Cinematic dreams of Guadix

Travel

After spending almost 50 days fully confined, I have to admit my imagination leads me to the places I’ve visited even more often. Since yesterday, I have been allowed to go out for a walk or exercise during certain hours nearby, and this makes me already very contented. Although I know the pathway to the ‘new normality’ will take some time and who knows how long it will take, and how the new world will look like.

My imagination today takes me back to Guadix, a very special town I had pleasure to visit last year, touring around Andalucia. After months of intense work, I was craving for a remote, desolated place surrounded by stunning nature. Curiosity and a random cinematic guide brought me an idea of renting a few nights in a ‘human cave’. Houses underneath the soil were very popular in this part of Spain, especially during the great migration of mining and agriculture workers. Almodovar’s ‘Dolor y Gloria‘ depicts this period of time very accurately.

Upon my arrival, what surprised me more, is that Guadix used as a film stage for other movies I’d never think of! ‘Indiana Jones’ being probably the most famous one, and ‘Karol, un uomo diventato Papa’ about John Paul II – the most surprising one. Not sure if Guadix staged as Vatican City, or Wadowice – provincial town in Poland, judging by the looks: could be both.

It does not surprise when you get to know Guadix a bit more: the town consists of various neighbourhoods, varying greatly in their architecture, wealth and even: light. The ‘cave’ neighbourhood is full of red rocks and sand contrasted by the while houses, and scorching sun, while downtown is rather shady and full of winding, narrow streets with stray cats on every corner. There is also an impressive castle and cathedral in between.

This is why Guadix can pretend almost any Wild West, Roman or provincial town. I like it most for being Guadix though. Surrounded by stunning Sierra Nevada and deserts, the sunrise and sunset shed thousands shades over this special place. As you can see below, I could not help but stare and capture the most of its beautiful light.

I found peace there. Spending a few nights in the cave (thanks to renting it from the local owner, named Maria) made me realize about how important it was to design such a place to shelter from heat in the day as well as during freezing nights. Also, how spacious the caves are and how sustainably one could live in such a close connection to the nature.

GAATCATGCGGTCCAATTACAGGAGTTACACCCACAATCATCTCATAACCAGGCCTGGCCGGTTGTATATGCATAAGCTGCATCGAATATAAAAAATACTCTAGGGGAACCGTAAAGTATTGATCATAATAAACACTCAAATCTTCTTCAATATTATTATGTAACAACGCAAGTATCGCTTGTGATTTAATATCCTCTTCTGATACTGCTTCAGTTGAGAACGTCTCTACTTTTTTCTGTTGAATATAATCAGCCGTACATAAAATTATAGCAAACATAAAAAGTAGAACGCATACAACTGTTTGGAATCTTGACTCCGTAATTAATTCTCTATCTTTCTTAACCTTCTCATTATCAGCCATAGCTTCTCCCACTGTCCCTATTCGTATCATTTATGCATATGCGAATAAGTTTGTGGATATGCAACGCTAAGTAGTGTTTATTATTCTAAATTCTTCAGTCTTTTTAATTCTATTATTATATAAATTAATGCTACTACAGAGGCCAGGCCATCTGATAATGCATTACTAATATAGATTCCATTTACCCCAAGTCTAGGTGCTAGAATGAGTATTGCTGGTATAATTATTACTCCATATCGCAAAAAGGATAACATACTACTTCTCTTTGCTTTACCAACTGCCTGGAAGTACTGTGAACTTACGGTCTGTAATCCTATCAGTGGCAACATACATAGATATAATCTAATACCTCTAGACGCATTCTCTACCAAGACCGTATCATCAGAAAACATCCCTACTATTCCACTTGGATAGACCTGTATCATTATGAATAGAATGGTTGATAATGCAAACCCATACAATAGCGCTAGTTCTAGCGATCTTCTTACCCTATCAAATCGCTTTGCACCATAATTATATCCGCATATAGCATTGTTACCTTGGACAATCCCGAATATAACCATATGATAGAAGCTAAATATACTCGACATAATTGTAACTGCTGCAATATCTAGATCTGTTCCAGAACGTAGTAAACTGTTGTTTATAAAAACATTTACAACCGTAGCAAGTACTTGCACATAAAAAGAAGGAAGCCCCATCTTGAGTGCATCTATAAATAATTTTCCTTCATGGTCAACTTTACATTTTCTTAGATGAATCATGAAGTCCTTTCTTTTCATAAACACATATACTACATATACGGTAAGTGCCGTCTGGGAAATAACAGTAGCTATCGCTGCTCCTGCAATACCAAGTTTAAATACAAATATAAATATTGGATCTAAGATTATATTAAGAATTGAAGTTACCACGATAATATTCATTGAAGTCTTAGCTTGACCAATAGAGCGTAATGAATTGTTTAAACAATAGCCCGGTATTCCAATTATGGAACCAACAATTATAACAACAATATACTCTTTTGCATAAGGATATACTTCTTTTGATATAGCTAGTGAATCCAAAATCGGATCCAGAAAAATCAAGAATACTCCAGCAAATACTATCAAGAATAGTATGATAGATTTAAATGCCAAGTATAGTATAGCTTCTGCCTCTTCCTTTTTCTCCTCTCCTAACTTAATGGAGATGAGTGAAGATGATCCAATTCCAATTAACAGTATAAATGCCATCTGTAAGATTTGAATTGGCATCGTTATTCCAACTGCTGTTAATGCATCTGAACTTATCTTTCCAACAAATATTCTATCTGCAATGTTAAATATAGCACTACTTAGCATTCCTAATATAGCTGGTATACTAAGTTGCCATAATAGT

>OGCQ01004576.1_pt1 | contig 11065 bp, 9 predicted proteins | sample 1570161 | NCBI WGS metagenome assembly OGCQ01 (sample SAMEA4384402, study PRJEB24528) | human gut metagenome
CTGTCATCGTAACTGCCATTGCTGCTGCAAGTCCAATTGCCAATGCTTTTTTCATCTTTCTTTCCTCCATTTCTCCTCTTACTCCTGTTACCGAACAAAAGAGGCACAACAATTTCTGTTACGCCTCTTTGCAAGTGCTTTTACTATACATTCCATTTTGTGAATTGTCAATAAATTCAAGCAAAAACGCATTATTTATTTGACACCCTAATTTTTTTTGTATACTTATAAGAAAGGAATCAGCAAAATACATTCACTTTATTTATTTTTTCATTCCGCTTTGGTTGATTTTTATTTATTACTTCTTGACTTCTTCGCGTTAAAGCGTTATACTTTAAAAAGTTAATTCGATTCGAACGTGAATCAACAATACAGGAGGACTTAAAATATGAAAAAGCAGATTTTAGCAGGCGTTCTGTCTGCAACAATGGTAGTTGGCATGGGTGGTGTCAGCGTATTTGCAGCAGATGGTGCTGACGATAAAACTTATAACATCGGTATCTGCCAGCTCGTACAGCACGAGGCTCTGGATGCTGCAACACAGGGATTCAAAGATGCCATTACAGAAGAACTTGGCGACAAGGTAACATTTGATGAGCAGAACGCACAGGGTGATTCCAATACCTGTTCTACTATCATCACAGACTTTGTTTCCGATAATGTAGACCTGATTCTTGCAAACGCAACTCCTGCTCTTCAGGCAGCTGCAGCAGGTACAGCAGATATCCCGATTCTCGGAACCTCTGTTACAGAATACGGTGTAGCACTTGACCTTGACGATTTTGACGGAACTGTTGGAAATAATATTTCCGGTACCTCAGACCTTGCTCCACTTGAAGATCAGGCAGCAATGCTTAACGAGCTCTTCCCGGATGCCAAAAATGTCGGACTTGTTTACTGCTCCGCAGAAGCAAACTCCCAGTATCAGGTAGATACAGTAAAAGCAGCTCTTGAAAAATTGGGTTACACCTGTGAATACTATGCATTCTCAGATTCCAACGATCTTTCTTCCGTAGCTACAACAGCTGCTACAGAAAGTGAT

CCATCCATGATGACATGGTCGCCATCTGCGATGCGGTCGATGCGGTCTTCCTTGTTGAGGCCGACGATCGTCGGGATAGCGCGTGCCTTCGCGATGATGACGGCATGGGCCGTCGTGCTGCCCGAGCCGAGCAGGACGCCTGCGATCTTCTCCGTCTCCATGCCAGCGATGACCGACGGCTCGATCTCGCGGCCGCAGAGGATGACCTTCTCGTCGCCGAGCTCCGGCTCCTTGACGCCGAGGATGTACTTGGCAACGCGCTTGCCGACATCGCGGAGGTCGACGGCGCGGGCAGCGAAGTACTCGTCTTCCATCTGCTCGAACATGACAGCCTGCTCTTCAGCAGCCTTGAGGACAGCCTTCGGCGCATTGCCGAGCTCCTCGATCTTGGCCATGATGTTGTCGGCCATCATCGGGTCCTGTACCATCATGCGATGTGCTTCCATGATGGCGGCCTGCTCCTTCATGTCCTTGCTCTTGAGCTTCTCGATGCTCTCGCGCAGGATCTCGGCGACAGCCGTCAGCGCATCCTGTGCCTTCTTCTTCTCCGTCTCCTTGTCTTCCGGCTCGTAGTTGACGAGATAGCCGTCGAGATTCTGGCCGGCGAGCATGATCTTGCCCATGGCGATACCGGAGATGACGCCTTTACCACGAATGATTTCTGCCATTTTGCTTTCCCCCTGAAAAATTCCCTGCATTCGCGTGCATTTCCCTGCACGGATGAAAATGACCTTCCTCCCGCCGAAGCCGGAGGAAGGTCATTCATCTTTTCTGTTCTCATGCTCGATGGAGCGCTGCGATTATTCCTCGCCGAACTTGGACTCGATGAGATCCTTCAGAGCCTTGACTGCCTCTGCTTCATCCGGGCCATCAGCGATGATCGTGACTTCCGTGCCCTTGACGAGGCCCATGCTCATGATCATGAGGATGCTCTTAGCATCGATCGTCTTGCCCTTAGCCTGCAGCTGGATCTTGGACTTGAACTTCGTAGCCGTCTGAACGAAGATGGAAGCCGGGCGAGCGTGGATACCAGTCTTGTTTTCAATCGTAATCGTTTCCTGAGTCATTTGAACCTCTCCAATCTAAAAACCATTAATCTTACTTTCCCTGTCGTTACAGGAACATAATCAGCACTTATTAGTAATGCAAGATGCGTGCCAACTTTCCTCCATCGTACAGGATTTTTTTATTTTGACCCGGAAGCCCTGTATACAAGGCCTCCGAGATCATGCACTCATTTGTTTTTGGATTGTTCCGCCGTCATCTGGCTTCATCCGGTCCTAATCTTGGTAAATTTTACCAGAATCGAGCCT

I hope for discovering more gems in Andalucia at some point later in the year, when I might be able to live the city. For now, I am lucky to have lived the authentic, Guadix experience and stayed there longer than initially expected, doing absolutely nothing.

A sentimental journey back to Sevilla

Personal, Travel

Seville, known as ‘the prettier sister of Malaga’ is probably one of the most beautiful cities in the world. This year, confined at home since over 4 weeks due to the devastating pandemic worldwide, and at the same time, very grateful to be healthy and safe, I am reminiscing some of my getaways to this charming place.

Sevilla (as I prefer to use the original naming convention) is the 4th largest city in Spain with the largest area of Casco Antiguo, the old city centre, and plethora of architectural gems coming from various centuries: from ancient times, romanticism to modern influences.

Famous for its oranges blossoming throughout the year, flamenco, unbearably hot summers and religious traditions, Sevilla attracts its spectators especially during Easter, for Semana Santa processions. I have never chosen this time to visit Sevilla, but instead, went there a couple of times in the colder months to live and breathe the city staying in the least touristy neighbourhoods.

Walking around the city is incredibly pleasant, as it offers a lot of shadow in its parks and is very green as for a city in deforested Andalucia, as well as there is plenty of tavernas and peculiar restaurants or bars, such as church-themed Garlochi. Cuisine is very varied and apart from traditional Spanish tapas, there is a lot of healthy options as well as Latin-American or gourmet options, such as Abantal. This restaurant is based on local ingredients only and uses a lot of symbolic, including the NO8DO ‘No me deja-do’ – the loyalty for the city.

Sevilla, apart from being a monumental testimony for the Spanish crown, is also very lively nowadays, and its modern architecture and art is very intriguing, including the Setas installation as well as the neighbourhood built for the Expo 1992. There are various guides to discover Sevilla by its azulejos picturing the scenes from the old times and referring to universal topics like death, festivities and changing seasons.

And even for a non-religious person like me, the mysticism of Sevilla makes me shiver down the spine. As I accidentally witnessed the procession of Nuestra Señora de la Encarnación carried by dozens of men and followed by a local orchestra, I was in awe for cultivating such a beautiful tradition for ages.

And this is Sevilla for me, really. The beauty of the sunshine in the day, and the unbelievable light of the night, with mystical secrets almost in every corner, mixing up with more ludic traditions and customs.

I am grateful to be living in a vicinity of such a different city only 2 hours away and today I reminisce the fact how much I love exploring the region I am lucky to be currently living, Andalucia.